"Brushing away all religious veneer and looking at the question from the viewpoint of sober scientific research, is there, in reality, in all human beings a kind of innate overconfidence in their own powers?"

"It is very likely, however, that the assumption of such a general disposition does not regard actions, but rather activity in thoughts: in other words, overevaluation of mental activities, fantasies, wishes."

"Psychoanalysis asserts that children have really a grandiose concept of the power of their own thoughts and learn only late to acknowledge the limitations set to their daydreams and wishes. A small boy or a small girl will at first believe that he or she can grasp the moon looking into the nursery. Such extraordinary belief in one's own mental processes is often unconsciously maintained and kept in spite of opposite rational views."

"In psychoanalysis of neurotic patients, especially in obsessive cases, we regularly encounter manifestations of that old belief in the omnipotence of their thoughts." --Theodor Reik, MYTH AND GUILT, p. 413-14
On the other hand, as Dr. Reik points out, the neurotic who successfully resists temptation is still quite harsh on himself, because the moderator of conscience (his superego) "treats certain wishes as though they were real transgressions." Neurosis is a common enough feature, and the conclusion about guilt. that Reik arrives at, is that it is grounded in aggression, often aimed at a loved one, which conscience forbids the person to even think about. This inner conflict cannot be expressly resolved.
"The tension between the strict superego and the subordinate ego is called "sense of guilt"...and it manifests itself as a need for punishment".

This goes back to the most fundamental moral affect, which we encounter as children. And Dr. Reik identifies the genesis of guilt as directly connected to the dread of losing love. "A bad deed precipitates discovery of the misdeed which precipitates loss of love (and protection) for the child."
We have to be worried about our President, George W. Bush, because he shows very little sign of this moral grounding. "The guilt feelings of mankind have their root in aggression and violence"; but there is extreme danger arising in the rare man who operates without any sense of guilt. Will America lead the world toward total war, at the bidding of such a man? This curious President who has so often clowned and mugged for the cameras, is one who has always been more dangerous than he appears to be on the surface.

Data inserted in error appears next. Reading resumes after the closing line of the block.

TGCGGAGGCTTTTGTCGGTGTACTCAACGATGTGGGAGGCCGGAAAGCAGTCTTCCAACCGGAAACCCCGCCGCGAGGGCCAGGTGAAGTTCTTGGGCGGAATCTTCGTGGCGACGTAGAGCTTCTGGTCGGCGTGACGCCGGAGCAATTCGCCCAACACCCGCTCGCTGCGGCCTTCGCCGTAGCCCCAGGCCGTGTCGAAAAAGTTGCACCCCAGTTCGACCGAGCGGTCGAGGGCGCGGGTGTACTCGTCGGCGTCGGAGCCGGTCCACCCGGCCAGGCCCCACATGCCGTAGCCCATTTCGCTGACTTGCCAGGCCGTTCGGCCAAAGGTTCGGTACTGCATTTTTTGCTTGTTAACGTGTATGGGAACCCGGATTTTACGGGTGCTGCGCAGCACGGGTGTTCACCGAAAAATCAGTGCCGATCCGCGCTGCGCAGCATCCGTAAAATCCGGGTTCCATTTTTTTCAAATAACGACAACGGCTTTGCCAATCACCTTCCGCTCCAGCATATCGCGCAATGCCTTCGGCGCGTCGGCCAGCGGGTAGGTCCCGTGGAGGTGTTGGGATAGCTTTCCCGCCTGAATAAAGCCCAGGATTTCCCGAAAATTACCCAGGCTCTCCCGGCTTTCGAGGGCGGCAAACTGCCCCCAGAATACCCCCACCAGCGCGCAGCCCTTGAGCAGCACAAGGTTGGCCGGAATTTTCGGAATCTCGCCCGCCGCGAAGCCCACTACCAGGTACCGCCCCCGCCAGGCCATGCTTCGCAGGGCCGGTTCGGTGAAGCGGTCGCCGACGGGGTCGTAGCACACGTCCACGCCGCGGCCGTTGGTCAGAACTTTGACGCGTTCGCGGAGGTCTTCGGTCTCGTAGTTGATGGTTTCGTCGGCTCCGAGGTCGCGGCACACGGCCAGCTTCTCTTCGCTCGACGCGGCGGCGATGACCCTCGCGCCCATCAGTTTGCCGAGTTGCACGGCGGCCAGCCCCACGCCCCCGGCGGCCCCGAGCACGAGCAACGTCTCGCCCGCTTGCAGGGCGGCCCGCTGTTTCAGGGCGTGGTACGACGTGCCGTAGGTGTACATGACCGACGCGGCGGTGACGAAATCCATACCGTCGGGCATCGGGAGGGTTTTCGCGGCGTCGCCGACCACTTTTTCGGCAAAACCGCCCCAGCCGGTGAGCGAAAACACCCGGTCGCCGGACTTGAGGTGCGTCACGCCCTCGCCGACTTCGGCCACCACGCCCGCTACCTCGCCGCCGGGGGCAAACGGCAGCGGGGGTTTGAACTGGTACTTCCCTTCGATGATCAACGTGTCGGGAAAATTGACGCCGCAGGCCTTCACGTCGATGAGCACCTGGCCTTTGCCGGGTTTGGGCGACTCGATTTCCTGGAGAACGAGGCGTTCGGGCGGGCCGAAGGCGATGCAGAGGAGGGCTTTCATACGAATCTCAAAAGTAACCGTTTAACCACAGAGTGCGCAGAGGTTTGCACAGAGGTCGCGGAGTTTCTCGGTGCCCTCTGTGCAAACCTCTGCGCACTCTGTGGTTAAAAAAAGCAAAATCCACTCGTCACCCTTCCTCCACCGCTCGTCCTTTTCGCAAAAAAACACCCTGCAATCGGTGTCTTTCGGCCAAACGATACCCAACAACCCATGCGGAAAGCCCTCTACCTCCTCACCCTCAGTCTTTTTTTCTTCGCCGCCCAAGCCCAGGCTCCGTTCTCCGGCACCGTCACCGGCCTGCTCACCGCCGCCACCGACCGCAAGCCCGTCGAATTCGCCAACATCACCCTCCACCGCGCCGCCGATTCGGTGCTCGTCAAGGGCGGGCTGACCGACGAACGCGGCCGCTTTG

H.L. Mencken's admonishment that "Conscience is the inner voice that warns us somebody may be looking" does not seem to be working in the case of President Bush. The whole world is looking at the President's prevarications as he makes his preparations for an attack on Iran.

Our desperate hope is that Congress will act in time to prevent the escalation against Iran that Bush seems determined to mount. As US Occupation forces pass through Iraq's shattered communities, this war may spread further, with apocalyptic violence, as it swirls on, and burns through Iran and Afghanistan.

President Bush seems to think that America should sow the wind and reap the whirlwind. He may think he has been given the access code to the nation's messianic buttons. He may think that God has chosen him to activate the Book of Revelations. But the President can no longer coax the public into seeing him as some poor neurotic (like them), obsessed with his past failures, and driven to prove himself as his father's equal. The reality is much more sinister. There is no moral agent in this man, no conscience, nothing to curb ambition or deter omnipotent moods.

Chris Hedges has warned us about the Christian Right and its seductive vision of absolutism and apocalyptic violence, in his new book called American Fascists.
"The ecstatic belief in the cleansing power of apocalyptic violence does not recognize the right of the victims to self-preservation or self-defense. It does not admit them into a moral universe where they can have a criminal's right to be punished and rehabilitated. They are seen instead through this poisonous lens as pollutants, viruses, mutations that must be eradicated to halt further infection and degeneration within society and usher in utopia. This sacred violence--whether it arises from the Bible, Serbian nationalism, the dream of a classless society, or the goal of a world where all "subhumans" are eradicated--allows its perpetrators and henchmen to avoid moral responsibility for their crimes. The brutality they carry out is sanctified, an expression of not human volition but divine wrath. The victims, in a final irony, are considered responsible for their suffering and destruction."

"Societies that embrace apocalyptic visions and seek through sacred violence to implement them commit collective suicide."

The endgame is already set in motion.

copeland morris ENTWINED SONNET

Her shaded eyes, her necklace black velvet, onyx. Anguish she spoke; and he carried on, obsessed As only a young man could. An odd harm...